Factory orders rose 0.1 percent in June, even as the Asian crisis and the General Motors strike put a drag on the U.S. economy, the Commerce Department said Thursday.
It was the third increase in four months, and was well-received on Wall Street, where major stock indexes reversed earlier losses. The Dow Jones Industrial Average rose 4 to 8550 in recent trading after trading as low as 8486 before the report.
Excluding the volatile transportation sector, orders jumped 1.1 percent, the biggest rise since last August and reversing a decline of 1.8 percent the previous month.
Aircraft orders fell 21.6 percent, while orders for autos sank by about $2 billion, reflecting negative effects of the recently ended two-month strike against GM. Overall, orders for transportation equipment dropped $3 billion, or 7.2 percent, to $39.4 billion. It was the fourth decline in five months.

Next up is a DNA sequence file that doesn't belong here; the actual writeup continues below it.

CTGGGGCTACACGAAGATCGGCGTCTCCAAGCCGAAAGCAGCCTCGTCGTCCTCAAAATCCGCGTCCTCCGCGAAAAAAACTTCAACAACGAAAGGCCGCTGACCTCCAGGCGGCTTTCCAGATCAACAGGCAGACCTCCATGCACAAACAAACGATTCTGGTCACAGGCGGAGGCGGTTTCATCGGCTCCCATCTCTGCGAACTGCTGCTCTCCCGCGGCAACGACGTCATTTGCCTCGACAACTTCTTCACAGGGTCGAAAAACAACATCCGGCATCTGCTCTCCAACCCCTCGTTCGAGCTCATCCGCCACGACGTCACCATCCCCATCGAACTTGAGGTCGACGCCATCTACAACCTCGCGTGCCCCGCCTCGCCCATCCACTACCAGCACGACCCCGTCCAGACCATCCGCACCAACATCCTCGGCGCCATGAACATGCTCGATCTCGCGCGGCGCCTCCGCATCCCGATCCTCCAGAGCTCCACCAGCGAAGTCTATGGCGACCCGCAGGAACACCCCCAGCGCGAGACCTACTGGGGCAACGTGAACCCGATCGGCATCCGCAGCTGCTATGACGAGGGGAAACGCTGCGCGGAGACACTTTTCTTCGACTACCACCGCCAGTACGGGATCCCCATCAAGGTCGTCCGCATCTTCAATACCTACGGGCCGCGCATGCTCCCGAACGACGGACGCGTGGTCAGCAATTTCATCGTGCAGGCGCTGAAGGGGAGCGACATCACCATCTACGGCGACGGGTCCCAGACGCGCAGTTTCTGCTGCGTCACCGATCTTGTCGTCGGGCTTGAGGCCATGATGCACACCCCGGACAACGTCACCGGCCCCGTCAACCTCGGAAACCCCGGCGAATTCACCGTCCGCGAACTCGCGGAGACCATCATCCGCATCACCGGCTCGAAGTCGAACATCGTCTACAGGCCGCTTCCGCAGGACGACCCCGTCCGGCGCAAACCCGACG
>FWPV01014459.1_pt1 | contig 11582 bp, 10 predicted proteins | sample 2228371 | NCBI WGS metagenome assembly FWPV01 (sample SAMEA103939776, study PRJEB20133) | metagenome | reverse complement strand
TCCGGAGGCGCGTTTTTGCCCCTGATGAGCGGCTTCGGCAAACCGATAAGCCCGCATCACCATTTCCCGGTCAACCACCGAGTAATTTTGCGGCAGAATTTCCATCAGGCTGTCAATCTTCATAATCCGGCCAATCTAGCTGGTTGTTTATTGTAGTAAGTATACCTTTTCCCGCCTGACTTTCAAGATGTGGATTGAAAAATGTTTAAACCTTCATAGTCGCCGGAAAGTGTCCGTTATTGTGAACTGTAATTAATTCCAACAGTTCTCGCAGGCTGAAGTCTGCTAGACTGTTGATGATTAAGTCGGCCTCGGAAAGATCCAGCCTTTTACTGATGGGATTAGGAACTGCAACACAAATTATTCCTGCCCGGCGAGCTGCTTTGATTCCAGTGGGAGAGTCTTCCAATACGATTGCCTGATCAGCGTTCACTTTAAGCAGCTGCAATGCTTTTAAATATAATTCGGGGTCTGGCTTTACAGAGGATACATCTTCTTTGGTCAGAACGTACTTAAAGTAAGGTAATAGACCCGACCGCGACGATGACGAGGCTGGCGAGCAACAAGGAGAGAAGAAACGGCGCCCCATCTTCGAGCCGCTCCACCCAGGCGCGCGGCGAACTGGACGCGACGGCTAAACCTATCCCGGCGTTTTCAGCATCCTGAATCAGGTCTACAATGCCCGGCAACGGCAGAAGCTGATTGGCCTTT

Excluding the volatile defense sector, June orders came in flat.
Shipments rose 0.3 percent, the first increase since March. Unfilled orders, an indicator of future demand, fell 0.8 percent, the fourth drop in five months. Inventories increased 0.2 percent.
Taken together, the report indicates the U.S. economy remains on a strong track despite continued economic weakness in Asia. The bond market was expected to shrug off the report, since most of the information had been released last week in the durable-goods orders report.
Machine orders rebounded from a 1.7 percent drop in May to surge 1.6 percent in June. Computer orders also came back strong, jumping 7.0 percent from a 2.5 decline the month before. Nondurable goods, such as paper and chemicals, rose 0.3 percent from a decline of 0.8 percent in May.
Written By Jeffry Bartash